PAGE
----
• The Lighthouse

  • By: Alison Moore
  • Narrated by: Eve Karpf
  • Length: 4 hrs and 59 mins
  • Unabridged Audiobook
  • Release date: 11-09-12
  • Language: English
  • Publisher: Audible Studios
  • 3.5 out of 5 stars 3.4 (48 ratings)

Summary

Shortlisted for: New Writer of the Year – Specsavers National Book Awards 2012
Shortlisted for the Man Booker Prize 2012
The Lighthouse begins on a North Sea ferry, on the blustery outer deck of which stands Futh: a middle-aged, recently-separated man heading to Germany for a restorative walking holiday. After an encounter with an inexplicably hostile barman at a family-run hotel in Hellhaus, Futh sets out on his week-long circular walk along the Rhine. As he travels, he contemplates his childhood, a complicated friendship with the son of a lonely neighbour, his parents’ broken marriage and his own. But the story he keeps coming back to, the one that affects all others, is his mother abandoning him as a boy. Recalling his first trip to Germany with his newly single father, Futh is mindful of something he neglected to do there; an omission which threatens to have devastating repercussions for him this time around.
At the end of the week, sunburnt and blistered, Futh comes to the end of his pilgrimage, returning to what he sees as the sanctuary of the Hellhaus hotel; however, he is blissfully unaware of the events which have been unfolding there in his absence.
©2012 Alison Moore (P)2012 Audible Ltd
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Critic reviews

“A haunting and accomplished novel.” (Katy Guest, The Independent on Sunday )
“It is this accumulation of the quotidian, in prose as tight as Magnus Mills’s, which lends Moore’s book its standout nature, and brings the novel to its ambiguous, thrilling end.” (Philip Womack, The Telegraph)
“No surprise that this quietly startling novel won column inches when it landed on the Man Booker Prize longlist. After all, it’s a slender debut released by a tiny independent publisher. Don’t mistake The Lighthouse for an underdog, though. For starters, it’s far too assured … Though sparely told, the novel’s simple-seeming narrative has the density of far longer work. People and places are intricately evoked with a forensic feel for mood. It’s title becomes a recurring motif, from the Morse code torch flashes of Futh’s boyhood to the lighthouse-shaped silver perfume case that he carries in his pocket, history filling the void left by its missing vial of scent. Warnings are emitted, too – by Futh’s anxious aunt and an intense man he meets on the ferry. It all stokes a sense of ominousness that makes the denouement not a bit less shocking.” (Hephzibah Andersonm, The Daily Mail )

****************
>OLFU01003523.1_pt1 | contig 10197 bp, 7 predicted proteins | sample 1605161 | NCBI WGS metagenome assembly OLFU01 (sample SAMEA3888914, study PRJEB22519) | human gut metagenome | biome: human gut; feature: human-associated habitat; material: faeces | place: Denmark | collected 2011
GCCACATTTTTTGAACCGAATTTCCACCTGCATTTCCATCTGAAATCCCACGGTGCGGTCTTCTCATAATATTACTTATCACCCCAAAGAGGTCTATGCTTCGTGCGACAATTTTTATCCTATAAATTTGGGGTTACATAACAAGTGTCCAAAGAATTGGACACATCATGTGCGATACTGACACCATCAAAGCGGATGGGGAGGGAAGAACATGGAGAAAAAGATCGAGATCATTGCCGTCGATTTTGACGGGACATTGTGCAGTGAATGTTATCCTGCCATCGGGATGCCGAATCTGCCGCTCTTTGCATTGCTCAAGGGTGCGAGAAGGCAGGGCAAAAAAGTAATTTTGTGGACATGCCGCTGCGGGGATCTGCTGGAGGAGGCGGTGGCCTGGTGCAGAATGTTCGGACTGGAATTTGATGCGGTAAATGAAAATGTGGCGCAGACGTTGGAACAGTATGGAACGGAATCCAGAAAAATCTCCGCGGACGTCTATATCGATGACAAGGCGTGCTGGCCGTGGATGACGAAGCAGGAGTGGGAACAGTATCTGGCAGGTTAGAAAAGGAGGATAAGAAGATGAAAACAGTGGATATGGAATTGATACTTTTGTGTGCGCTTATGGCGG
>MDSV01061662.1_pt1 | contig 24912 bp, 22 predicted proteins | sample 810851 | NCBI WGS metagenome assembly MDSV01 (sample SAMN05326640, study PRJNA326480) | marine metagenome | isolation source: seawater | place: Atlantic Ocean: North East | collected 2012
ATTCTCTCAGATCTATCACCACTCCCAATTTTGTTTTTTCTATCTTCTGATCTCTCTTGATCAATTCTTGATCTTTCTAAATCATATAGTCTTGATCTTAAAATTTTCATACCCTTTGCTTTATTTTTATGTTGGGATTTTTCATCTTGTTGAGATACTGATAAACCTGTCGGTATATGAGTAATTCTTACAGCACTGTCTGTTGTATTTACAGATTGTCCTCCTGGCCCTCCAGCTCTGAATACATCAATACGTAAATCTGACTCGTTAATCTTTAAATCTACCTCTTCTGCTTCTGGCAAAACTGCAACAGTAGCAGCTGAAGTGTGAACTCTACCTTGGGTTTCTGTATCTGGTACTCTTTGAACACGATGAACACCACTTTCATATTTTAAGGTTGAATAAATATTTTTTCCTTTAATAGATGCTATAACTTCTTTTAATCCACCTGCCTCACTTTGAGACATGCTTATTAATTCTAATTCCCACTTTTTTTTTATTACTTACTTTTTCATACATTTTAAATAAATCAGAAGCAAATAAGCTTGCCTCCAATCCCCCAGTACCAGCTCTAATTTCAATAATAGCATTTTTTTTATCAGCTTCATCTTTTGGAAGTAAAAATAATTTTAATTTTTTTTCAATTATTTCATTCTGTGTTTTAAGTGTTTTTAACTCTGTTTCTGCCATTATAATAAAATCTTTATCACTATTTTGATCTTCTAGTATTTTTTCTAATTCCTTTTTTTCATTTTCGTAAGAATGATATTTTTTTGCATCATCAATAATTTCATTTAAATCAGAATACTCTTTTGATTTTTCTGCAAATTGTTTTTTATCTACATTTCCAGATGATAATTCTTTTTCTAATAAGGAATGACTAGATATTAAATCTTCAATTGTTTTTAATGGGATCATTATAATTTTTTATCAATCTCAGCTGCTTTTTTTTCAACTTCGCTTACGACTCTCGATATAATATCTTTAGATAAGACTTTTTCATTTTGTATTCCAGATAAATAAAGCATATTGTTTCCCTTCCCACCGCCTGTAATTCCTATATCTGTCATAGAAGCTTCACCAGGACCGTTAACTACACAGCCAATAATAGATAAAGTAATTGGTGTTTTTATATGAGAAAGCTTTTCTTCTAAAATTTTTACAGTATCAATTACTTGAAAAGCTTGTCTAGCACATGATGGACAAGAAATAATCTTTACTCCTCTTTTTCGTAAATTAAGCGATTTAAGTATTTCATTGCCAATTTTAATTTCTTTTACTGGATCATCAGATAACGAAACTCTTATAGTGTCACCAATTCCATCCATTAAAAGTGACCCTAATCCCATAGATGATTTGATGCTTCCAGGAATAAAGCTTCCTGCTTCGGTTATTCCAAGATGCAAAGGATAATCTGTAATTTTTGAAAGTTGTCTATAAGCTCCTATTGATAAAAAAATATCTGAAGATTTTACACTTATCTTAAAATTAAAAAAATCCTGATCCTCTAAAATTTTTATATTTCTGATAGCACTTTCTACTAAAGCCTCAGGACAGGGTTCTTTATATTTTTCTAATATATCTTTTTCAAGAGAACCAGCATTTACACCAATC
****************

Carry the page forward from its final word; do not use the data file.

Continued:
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Customer Reviews

Most Helpful
3 out of 5 stars
By Steve on 12-10-12

Hard work to follow the storyline

I can't honestly say that I enjoyed this book. I found it jumped around a lot and I really had to concentrate to work out which part of whose life we were following now. It was well narrated but just sounded so very morose. A shame because I had been looking forward to hearing it.

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3 of 3 people found this review helpful

2 out of 5 stars
By Tumpline on 11-10-12

Shortlisted for dreariness

I'm working my way through the long list for the 2012 Man Booker Prize. This one has made the shortlist, although I cannot for the life of me think why. The narration was good but couldn't bring to life what, in all essence, is a cheerless, dreary book. Don't waste your money.

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3 of 3 people found this review helpful

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Customer Reviews

Most Helpful
4 out of 5 stars
By Sukemin on 07-11-12

deceptively simple story that analyses a man

A man on a short holiday after a marital separation contemplates his ordinary life.
It is never dull. The author holds the reader's attention with sharp observations of the life of this mild man and his interactions and the interactions of others close to him , so well described that one is compelled to read on to discover more .

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1 of 1 people found this review helpful

3 out of 5 stars
By RI in Canada on 29-08-16

Quirky Novella

This short novel (novella?) was nominated for the Booker Prize. It is well written, but it's a curious thing. It tells the story of Futh, a recently separated Brit who takes a walk along the Rhine as a "holiday" to get his life together. It was enjoyable for sure, but it felt like it could have been much richer -- we got very little about the actual experience of his walking other than his sore feet and getting lost (with no sense of how the setting influenced his experience). In the plot, Futh sets out on a journey but the real focus is on his childhood past as we find out more about his non-self background. I think the story leaves us unsure whether he ever really did acquire a sense of a self, whether all of the reflection on his mother and his past was a worthwhile exercise or an empty one. I think it had great potential but fell short.

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